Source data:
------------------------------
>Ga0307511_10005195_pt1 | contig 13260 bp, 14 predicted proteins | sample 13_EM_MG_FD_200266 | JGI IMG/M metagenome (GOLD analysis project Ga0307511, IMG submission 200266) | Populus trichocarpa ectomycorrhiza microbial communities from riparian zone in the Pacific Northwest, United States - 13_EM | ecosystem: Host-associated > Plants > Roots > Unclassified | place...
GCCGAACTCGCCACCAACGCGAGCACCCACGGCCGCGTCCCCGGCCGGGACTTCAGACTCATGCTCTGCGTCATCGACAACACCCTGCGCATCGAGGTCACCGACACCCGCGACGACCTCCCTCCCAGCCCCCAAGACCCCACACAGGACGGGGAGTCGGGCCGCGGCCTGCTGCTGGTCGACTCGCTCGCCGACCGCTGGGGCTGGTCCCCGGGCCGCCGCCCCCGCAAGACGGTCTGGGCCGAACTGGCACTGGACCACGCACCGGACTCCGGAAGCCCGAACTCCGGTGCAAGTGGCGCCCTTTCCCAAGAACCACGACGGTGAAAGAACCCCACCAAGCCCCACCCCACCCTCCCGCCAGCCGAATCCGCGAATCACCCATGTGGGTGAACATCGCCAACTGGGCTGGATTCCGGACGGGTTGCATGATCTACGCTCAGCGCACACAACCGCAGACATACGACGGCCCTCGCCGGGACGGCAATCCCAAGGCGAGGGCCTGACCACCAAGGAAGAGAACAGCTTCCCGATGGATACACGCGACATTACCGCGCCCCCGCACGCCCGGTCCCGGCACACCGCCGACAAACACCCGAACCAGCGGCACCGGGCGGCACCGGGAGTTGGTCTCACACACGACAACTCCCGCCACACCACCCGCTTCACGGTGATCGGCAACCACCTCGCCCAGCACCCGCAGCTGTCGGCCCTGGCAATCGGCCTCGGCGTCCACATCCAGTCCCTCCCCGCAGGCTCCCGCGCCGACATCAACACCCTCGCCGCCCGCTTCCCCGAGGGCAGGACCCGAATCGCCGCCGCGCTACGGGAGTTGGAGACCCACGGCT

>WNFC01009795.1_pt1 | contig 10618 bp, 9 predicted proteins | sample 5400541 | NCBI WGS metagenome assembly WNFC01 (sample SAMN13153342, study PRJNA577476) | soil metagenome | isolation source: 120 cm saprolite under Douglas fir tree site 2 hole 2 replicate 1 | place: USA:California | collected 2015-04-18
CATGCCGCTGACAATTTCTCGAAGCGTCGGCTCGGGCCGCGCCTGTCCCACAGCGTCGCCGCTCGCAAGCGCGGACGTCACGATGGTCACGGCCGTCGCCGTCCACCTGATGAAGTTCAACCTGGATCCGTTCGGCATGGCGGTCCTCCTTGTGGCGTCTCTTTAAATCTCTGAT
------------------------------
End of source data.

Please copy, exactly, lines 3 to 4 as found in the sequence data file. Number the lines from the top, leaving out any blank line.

>WNFC01009795.1_pt1 | contig 10618 bp, 9 predicted proteins | sample 5400541 | NCBI WGS metagenome assembly WNFC01 (sample SAMN13153342, study PRJNA577476) | soil metagenome | isolation source: 120 cm saprolite under Douglas fir tree site 2 hole 2 replicate 1 | place: USA:California | collected 2015-04-18
CATGCCGCTGACAATTTCTCGAAGCGTCGGCTCGGGCCGCGCCTGTCCCACAGCGTCGCCGCTCGCAAGCGCGGACGTCACGATGGTCACGGCCGTCGCCGTCCACCTGATGAAGTTCAACCTGGATCCGTTCGGCATGGCGGTCCTCCTTGTGGCGTCTCTTTAAATCTCTGAT